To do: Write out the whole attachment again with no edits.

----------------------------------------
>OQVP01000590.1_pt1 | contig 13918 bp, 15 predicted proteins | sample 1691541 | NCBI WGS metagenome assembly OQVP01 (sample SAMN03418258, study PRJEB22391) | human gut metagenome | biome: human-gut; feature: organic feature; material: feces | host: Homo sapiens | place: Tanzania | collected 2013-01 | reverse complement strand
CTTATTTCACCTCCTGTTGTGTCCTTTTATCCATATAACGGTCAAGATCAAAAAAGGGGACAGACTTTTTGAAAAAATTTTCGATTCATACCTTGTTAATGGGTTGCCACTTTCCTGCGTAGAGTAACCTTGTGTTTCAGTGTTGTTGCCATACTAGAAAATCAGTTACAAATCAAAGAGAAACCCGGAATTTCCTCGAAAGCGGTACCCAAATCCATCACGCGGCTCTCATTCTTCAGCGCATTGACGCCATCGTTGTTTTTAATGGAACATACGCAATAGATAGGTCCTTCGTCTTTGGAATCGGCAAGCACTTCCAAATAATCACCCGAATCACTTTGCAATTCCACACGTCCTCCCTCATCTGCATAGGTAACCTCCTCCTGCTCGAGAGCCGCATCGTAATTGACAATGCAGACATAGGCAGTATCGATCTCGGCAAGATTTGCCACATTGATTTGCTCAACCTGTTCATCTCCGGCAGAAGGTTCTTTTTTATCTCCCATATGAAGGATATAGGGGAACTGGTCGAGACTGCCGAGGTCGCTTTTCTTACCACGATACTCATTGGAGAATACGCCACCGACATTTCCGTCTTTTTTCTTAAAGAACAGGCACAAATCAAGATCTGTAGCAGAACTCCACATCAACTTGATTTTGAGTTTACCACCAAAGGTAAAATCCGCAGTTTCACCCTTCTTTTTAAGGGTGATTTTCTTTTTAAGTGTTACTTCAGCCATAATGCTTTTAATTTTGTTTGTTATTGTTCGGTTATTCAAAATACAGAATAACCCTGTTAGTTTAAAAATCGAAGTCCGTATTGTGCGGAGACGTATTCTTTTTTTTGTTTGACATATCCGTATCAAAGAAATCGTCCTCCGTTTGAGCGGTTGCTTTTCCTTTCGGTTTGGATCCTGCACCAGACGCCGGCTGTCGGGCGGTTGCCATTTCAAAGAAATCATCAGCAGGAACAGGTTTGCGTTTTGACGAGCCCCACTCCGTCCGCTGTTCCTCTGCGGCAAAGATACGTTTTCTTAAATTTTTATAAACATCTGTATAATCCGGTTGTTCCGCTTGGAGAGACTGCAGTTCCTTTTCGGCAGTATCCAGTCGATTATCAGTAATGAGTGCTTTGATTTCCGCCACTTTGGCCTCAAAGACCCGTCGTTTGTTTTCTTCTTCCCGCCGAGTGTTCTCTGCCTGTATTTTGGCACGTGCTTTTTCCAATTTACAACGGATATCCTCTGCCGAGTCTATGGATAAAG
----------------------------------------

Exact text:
>OQVP01000590.1_pt1 | contig 13918 bp, 15 predicted proteins | sample 1691541 | NCBI WGS metagenome assembly OQVP01 (sample SAMN03418258, study PRJEB22391) | human gut metagenome | biome: human-gut; feature: organic feature; material: feces | host: Homo sapiens | place: Tanzania | collected 2013-01 | reverse complement strand
CTTATTTCACCTCCTGTTGTGTCCTTTTATCCATATAACGGTCAAGATCAAAAAAGGGGACAGACTTTTTGAAAAAATTTTCGATTCATACCTTGTTAATGGGTTGCCACTTTCCTGCGTAGAGTAACCTTGTGTTTCAGTGTTGTTGCCATACTAGAAAATCAGTTACAAATCAAAGAGAAACCCGGAATTTCCTCGAAAGCGGTACCCAAATCCATCACGCGGCTCTCATTCTTCAGCGCATTGACGCCATCGTTGTTTTTAATGGAACATACGCAATAGATAGGTCCTTCGTCTTTGGAATCGGCAAGCACTTCCAAATAATCACCCGAATCACTTTGCAATTCCACACGTCCTCCCTCATCTGCATAGGTAACCTCCTCCTGCTCGAGAGCCGCATCGTAATTGACAATGCAGACATAGGCAGTATCGATCTCGGCAAGATTTGCCACATTGATTTGCTCAACCTGTTCATCTCCGGCAGAAGGTTCTTTTTTATCTCCCATATGAAGGATATAGGGGAACTGGTCGAGACTGCCGAGGTCGCTTTTCTTACCACGATACTCATTGGAGAATACGCCACCGACATTTCCGTCTTTTTTCTTAAAGAACAGGCACAAATCAAGATCTGTAGCAGAACTCCACATCAACTTGATTTTGAGTTTACCACCAAAGGTAAAATCCGCAGTTTCACCCTTCTTTTTAAGGGTGATTTTCTTTTTAAGTGTTACTTCAGCCATAATGCTTTTAATTTTGTTTGTTATTGTTCGGTTATTCAAAATACAGAATAACCCTGTTAGTTTAAAAATCGAAGTCCGTATTGTGCGGAGACGTATTCTTTTTTTTGTTTGACATATCCGTATCAAAGAAATCGTCCTCCGTTTGAGCGGTTGCTTTTCCTTTCGGTTTGGATCCTGCACCAGACGCCGGCTGTCGGGCGGTTGCCATTTCAAAGAAATCATCAGCAGGAACAGGTTTGCGTTTTGACGAGCCCCACTCCGTCCGCTGTTCCTCTGCGGCAAAGATACGTTTTCTTAAATTTTTATAAACATCTGTATAATCCGGTTGTTCCGCTTGGAGAGACTGCAGTTCCTTTTCGGCAGTATCCAGTCGATTATCAGTAATGAGTGCTTTGATTTCCGCCACTTTGGCCTCAAAGACCCGTCGTTTGTTTTCTTCTTCCCGCCGAGTGTTCTCTGCCTGTATTTTGGCACGTGCTTTTTCCAATTTACAACGGATATCCTCTGCCGAGTCTATGGATAAAG